The ‘anti-immigrant’ label – typically used by liberal media outlets to tar those who either speak uncomfortable truths about illegal immigration or who simply support the enforcement of U.S. immigration laws – reared its ugly head again on Univision and Telemundo, this time as a result of Republican Illinois Governor Bruce Rauner speaking about the downside of illegal immigration in the city of Chicago.
A Sunday morning report by Associated Press political writer John O'Connor acts as if the the sordid history of fiscal irresponsibility in the State of Illinois is a new development brought on by a stubborn Republican governor in just the past seven months.
What hogwash. The state has had a large backlog of delinquent unpaid bills for a decade, if not longer. Five years ago, a Democratic governor and a Democrat-dominated legislature enacted steep income and property tax increases, promising that the additional taxes raised would enable the state to whittle down the unpaid backlog, solve the state's horrific unfunded pension liabilities problem, and generally right the fiscal ship. Naturally, they did no such thing. O'Connor also didn't find any of the tax or bill-delinquency history worth recounting in his 800-word report.
It would be easy to conclude, based on its treatment of a story about Illinois lottery winners suing to force the state to disburse their payouts, that the Associated Press really doesn't want readers and its subscribing outlets to learn about it.
This "keep them in the dark" approach is consistent with a previous AP story on the state's failure to pay lottery winners. Let's start with that story's headline. Noted by yours truly on August 31 before the lawsuits were filed — "Lottery Winners Don't Get Largesse, But Get Left Out" — it was in my opinion deliberately vague and incoherent. The AP's headline at this evening's unbylined story, given the existence of the lawsuit, is even worse: "Amid budget debate, Illinois Lottery stops some payouts." Those who only get headlines in their newsfeeds on their phones, tablets and computers and don't click to read the story will have no idea that any legal action exists.
Silly me. I really thought that every state's lottery operation was walled off from the rest of its finances. They collect bets, pay out winnings and administrative costs, and turn over the profits to general fund. End of discussion. No muss, no fuss. Right?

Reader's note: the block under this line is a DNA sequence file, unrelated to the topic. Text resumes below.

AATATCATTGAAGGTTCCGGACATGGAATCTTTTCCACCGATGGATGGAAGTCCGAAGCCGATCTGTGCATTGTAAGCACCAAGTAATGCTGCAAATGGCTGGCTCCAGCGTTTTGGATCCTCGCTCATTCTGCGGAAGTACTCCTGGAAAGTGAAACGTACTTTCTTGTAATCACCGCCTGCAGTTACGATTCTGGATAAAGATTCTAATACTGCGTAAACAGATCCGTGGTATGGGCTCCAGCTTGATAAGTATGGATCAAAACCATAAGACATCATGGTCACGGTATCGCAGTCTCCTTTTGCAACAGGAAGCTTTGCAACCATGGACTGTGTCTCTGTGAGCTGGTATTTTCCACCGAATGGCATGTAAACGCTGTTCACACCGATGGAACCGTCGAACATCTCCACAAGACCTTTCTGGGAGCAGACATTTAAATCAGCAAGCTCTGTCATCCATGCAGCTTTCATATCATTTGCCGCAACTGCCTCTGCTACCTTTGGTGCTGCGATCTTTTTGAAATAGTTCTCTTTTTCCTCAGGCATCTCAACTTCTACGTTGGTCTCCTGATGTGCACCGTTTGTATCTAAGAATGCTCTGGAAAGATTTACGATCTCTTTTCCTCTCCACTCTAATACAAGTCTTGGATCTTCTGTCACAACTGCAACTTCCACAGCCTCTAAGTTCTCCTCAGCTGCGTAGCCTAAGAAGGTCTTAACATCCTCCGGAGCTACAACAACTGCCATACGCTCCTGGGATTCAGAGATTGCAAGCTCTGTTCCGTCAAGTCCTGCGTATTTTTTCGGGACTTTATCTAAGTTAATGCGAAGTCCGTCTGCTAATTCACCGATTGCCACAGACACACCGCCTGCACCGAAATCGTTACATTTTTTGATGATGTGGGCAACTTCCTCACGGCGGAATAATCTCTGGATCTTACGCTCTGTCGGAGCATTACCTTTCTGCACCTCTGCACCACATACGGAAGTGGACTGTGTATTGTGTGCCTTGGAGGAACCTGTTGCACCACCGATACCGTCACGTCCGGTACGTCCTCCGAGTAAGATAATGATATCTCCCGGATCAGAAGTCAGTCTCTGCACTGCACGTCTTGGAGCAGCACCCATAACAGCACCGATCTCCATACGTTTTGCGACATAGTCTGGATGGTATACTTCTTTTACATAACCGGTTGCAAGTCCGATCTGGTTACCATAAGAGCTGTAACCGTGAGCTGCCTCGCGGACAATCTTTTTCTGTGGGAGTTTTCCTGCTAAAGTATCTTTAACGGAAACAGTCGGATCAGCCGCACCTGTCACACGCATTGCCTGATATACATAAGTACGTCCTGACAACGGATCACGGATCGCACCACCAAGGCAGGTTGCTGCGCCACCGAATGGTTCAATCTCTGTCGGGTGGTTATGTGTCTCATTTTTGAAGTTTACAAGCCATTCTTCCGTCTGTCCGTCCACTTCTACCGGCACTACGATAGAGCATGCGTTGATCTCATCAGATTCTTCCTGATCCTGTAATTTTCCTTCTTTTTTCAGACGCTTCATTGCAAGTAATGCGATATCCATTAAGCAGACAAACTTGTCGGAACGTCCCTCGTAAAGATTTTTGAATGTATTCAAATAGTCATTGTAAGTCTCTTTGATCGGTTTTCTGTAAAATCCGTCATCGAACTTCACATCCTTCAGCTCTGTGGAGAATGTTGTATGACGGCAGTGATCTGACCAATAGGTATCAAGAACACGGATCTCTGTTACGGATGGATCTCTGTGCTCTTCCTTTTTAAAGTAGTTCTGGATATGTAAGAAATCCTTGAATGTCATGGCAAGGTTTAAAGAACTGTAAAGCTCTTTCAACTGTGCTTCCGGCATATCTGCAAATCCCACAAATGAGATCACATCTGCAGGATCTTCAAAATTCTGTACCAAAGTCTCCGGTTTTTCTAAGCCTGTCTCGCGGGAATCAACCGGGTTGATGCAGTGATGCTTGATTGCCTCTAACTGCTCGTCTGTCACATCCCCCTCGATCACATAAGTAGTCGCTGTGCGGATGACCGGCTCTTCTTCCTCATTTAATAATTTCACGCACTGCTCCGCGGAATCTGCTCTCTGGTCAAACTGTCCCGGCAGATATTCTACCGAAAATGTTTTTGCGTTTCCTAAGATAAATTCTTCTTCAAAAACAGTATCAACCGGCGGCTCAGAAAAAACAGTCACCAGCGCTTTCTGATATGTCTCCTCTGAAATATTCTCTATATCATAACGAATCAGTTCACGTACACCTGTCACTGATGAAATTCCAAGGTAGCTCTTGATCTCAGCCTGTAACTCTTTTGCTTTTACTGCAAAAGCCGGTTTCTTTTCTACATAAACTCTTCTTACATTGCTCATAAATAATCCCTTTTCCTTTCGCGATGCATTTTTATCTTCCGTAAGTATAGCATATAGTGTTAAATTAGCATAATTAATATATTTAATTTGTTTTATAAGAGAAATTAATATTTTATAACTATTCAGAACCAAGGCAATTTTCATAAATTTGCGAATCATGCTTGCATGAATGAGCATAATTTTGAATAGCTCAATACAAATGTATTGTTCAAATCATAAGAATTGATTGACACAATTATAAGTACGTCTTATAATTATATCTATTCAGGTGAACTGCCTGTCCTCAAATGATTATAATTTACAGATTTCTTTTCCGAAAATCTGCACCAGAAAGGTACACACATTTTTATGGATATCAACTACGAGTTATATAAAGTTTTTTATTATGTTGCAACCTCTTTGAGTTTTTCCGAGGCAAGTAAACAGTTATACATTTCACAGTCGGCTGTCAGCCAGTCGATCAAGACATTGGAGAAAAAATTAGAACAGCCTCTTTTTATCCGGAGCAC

In Illinois, based on recent developments, we know that's obviously not the case — leading me to wonder how many other states potentially have the same problem the Land of Lincoln currently has. You see, the state is about to move into the third month of a budget standoff between Republican Governor Bruce Rauner and its Democrat-controlled state legislature. As a result, because the lottery's operations are at least in a legal sense commingled with the rest of the state's finances, its comptroller has been forced to cancel payouts of lottery winnings greater than $25,000. It appears that very few media outlets outside of Illinois are interested in covering this obviously important story. Why?
A search at the Associated Press's national site on the last name of Illinois Governor Patrick Quinn and "Jews" at 7:30 this evening returned nothing.
That's pretty amazing, considering that Quinn's campaign enthusiastically retweeted its support for an outrageous April 17 column by Neil Steinberg at the Chicago Sun-Times. For all practical purposes, Steinberg equated African-Americans who might support Republican Bruce Rauner in November's gubernatorial election against Quinn to "Jews (who) collaborated with the Nazis during World War II, helping them to round up their own people in the hopes they’d be the last to go." Quinn's people quietly deleted the tweets, according to the Washington Free Beacon's Adam Kredo, "after local Jewish community officials quietly communicated their outrage to the governor." Given that the time between the tweets and the deletes was apparently a few days, and that the sort-of apologies came almost a week after Steinberg's column, I'm not detecting a lot of sincerity here. Coverage from CNN's Political Ticker follows the jump (bolds are mine; links are in original):
I would say "Only in Illinois," but I suspect that other states have similar problems and would propose "solutions" just as nutty as the Democratic state Speaker Michael Madigan and his party have chosen.
The state has an unpaid bills backlog of $5.8 billion, meaning that vendors are going months before they get paid. We're supposed to be thrilled that this total is down from $8.8 billion several years ago. So when I read that Madigan wants to impose a "millionaire" income tax of 3 percent over and above the steep tax increases on income-earning Illinois residents across the board three years ago, I figured that he would at least plan on using the money to further whittle down those past-due amounts. Silly me. Unfortunately, reporters Ray Long, Monique Garcia and Maura Zurick at the Chicago Tribune didn't even bring the topic of old bills up in covering Madigan's ill-advised plan, which seems to have more to do with swaying the November election results — especially the race for the governor's mansion — than anything substantive: